Publishing Tips

Writing Canadian Speculative Fiction

Evelyn Deshane

In the April 2018 Publishing Tip, Evelyn Deshane has five tips to help you find your way into the Canadian speculative fiction scene.


Evelyn Deshane's work has appeared in Plenitude Magazine, Strange Horizons, and Bitch Magazine. Their chapbook, Mythology, was released in 2015 with The Steel Chisel. Evelyn (pron. Eve-a-lyn) received an MA from Trent University and is currently studying for a PhD at Waterloo University. Visit them at:

Last year, Sandra Kasturi announced that her publishing house's reading series would not receive a grant like it had years previous. The Chiaroscuro Reading Series is a small facet of Chizine's output, but it's an important community effort which hosted some of Canada's most accomplished speculative fiction authors such as Charles De Lint and Michael Rowe. While Chizine Publishing still runs on Canadian grants, the discontinuation of the Chiaroscuro government funding demonstrates a clear genre bias in the Canada Arts world, one that Kasturi has spoken about in the past.

Canada produces distinct speculative work, but it is work that exists in a perpetual liminal state. In order for writers of speculative fiction to receive grants, awards, publications, and gather an audience, they must become fluent in both US and Canadian markets, customs, and cultures, in addition to being good writers. It means, like so many supernatural creatures, being able to navigate two distinct worlds while also being adaptable. I always felt as if I needed to pick a side as a speculative fiction author: literary recognition in Canada or genre-fame in the US.

This article is an attempt to provide a bridge between the worlds of national pride and genre cache, in hopes of carving out a spot for those who are tired of being lost in a strange place.

1. Go to conventions

This is the best advice I can give anyone who wants to enter the world of Canadian speculative fiction because so much happens at Ad Astra, Can-Con, The Toronto Speculative Fiction Colloquium, and the Limestone Genre Expo. These events are usually an array of author readings, academic and casual talks about the genre, and a place to meet and mingle with authors and Canadian publishers like EDGE, Exile Editions, Bundoran, and Chizine. There is a strong DIY-feel in many of these conferences since the organizers are usually authors (like Liz Strange of Limestone Genre Expo), publishers, or fans. Enthusiasm—and insider information—abounds.

2. Talk to people. In person. And not always about your work.

When I participated in the Chiaroscuro Reading series, it was alongside well-established spec fic authors Kate Story and Fiona Patton. I was thrilled to talk to them, but the event itself—hosted by seven-time Aurora winner Derek Newman-Stille—also gave me access to a huge community of reviewers, fans, publishers, and writers who I wouldn't have met if I hadn't made the effort to talk beyond my own work. So often, the friendships formed at these events lead to bigger projects, and if they don't, you've still had an amazing conversation about Vincent Price. Be nerdy together. Embrace it.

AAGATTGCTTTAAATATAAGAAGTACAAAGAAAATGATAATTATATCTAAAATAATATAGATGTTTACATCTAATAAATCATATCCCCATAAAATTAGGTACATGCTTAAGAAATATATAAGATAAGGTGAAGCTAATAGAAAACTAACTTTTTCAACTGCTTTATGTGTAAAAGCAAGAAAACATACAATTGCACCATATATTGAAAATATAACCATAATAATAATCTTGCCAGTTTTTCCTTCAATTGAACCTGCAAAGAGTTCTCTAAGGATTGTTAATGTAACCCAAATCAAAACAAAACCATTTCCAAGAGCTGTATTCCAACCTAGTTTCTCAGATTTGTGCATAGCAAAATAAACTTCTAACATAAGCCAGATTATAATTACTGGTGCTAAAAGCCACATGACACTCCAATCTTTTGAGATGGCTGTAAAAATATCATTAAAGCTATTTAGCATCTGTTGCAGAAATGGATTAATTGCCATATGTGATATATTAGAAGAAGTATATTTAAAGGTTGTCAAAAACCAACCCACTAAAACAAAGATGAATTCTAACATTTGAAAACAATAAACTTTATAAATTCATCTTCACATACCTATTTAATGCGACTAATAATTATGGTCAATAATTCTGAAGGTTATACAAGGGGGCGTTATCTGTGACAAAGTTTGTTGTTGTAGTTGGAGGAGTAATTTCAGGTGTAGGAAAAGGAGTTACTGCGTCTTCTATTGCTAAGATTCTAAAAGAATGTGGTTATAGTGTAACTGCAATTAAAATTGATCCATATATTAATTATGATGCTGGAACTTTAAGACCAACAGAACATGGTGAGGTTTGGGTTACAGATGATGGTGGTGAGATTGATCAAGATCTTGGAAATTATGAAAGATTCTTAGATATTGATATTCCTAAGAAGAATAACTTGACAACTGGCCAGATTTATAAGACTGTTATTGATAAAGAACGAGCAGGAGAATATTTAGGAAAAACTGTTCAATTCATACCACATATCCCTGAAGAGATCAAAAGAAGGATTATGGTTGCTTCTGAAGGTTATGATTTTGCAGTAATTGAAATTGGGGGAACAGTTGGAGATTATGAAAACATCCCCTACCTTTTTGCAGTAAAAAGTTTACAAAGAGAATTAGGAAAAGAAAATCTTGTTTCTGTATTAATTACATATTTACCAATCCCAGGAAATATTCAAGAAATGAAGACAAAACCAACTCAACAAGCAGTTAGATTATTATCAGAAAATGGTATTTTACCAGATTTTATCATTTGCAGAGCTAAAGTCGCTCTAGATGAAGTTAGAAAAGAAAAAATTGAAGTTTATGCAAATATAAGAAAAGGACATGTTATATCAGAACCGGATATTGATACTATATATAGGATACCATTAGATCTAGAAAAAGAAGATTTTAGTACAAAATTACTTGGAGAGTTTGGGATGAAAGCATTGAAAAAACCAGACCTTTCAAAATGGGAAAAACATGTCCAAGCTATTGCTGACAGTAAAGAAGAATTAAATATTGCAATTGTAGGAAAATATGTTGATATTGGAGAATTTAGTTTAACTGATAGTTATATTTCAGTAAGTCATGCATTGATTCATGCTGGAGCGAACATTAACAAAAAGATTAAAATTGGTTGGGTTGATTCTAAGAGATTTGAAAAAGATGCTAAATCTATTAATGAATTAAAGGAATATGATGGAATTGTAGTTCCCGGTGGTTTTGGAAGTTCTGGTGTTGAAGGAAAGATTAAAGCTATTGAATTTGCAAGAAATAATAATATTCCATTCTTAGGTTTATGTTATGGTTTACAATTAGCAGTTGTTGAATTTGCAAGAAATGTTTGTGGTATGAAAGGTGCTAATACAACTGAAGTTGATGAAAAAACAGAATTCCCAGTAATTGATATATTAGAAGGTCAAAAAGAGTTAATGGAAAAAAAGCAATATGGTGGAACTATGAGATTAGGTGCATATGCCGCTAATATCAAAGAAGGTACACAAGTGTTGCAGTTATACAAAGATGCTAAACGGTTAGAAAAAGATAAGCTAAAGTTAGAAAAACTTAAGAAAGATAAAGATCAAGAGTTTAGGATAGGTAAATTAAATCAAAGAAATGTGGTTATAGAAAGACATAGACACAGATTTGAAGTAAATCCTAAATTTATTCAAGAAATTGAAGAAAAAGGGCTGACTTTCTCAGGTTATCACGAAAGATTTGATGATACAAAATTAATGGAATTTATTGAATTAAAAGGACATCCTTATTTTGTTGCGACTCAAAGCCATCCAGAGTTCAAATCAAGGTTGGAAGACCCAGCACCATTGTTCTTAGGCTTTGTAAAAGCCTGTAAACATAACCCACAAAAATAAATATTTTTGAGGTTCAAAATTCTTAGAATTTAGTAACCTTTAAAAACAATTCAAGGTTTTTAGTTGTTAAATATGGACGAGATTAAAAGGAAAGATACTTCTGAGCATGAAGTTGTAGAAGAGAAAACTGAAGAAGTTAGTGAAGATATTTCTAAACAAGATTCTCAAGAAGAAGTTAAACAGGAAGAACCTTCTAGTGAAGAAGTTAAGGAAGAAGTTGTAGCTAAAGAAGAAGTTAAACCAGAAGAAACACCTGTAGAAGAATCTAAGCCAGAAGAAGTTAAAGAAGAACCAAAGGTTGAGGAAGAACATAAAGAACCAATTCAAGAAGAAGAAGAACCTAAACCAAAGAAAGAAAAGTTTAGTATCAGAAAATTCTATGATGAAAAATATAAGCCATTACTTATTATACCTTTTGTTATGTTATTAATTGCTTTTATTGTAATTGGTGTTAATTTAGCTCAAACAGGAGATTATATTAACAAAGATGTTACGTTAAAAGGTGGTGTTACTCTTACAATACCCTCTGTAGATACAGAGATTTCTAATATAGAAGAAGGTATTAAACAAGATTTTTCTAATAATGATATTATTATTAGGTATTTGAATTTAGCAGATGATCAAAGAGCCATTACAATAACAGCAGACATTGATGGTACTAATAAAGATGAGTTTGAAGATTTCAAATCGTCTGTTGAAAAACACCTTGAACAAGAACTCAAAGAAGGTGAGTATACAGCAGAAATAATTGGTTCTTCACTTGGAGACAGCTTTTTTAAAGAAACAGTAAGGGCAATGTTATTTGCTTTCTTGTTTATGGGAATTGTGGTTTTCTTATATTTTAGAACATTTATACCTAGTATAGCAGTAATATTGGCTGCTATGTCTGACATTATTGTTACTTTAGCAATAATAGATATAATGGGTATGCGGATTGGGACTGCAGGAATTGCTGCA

3. Send work to Canadian markets first

On Spec is Canada's main speculative fiction magazine, but there are other avenues. One of my favourites is Lackington's Magazine, run by Ranylt Richildis. Lackington's keeps the stories online for readers as well as available for purchase as an e-book. Some literary publications—like Agnes and True—may not seem the like best place for speculative fiction, but they do accept 'any' genre. Challenge that listing by sending in the work that straddles the line between literary and genre fiction.

4. Enter awards

Once you've been published, it's time to nominate yourself—and other Canadians—during awards season. In addition to the US ones like The Hugos, Nebulas, and Rhyslings for poetry, Canada has the Aurora and The Sunburst Awards. The main categories are for novel, short fiction, and poetry—but there are also awards for fan publications, fan video and song, and lifetime achievement.

5. Have fun

In my opinion, the best aspect of Canadian speculative fiction is the way in which it has fundamentally transformed the way I see Canada. Thanks to Charles De Lint and his novel Jack The Giant Killer, Ottawa is forever an underground fairy portal to another world; and through the Chiaroscuro Reading Series, I've met people who understand the allure of monsters and goblins who live down the street.

Canadian speculative fiction can seem like a lonely genre, but the community is there. Right now, it's the community of readers, writers, and fans who are keeping Chiaroscuro Reading Series afloat. Canadian spec fic writers are passionate, and the worlds we create are becoming better than ever before.

To read more about the Chiaroscuro Reading Series, go to their website:

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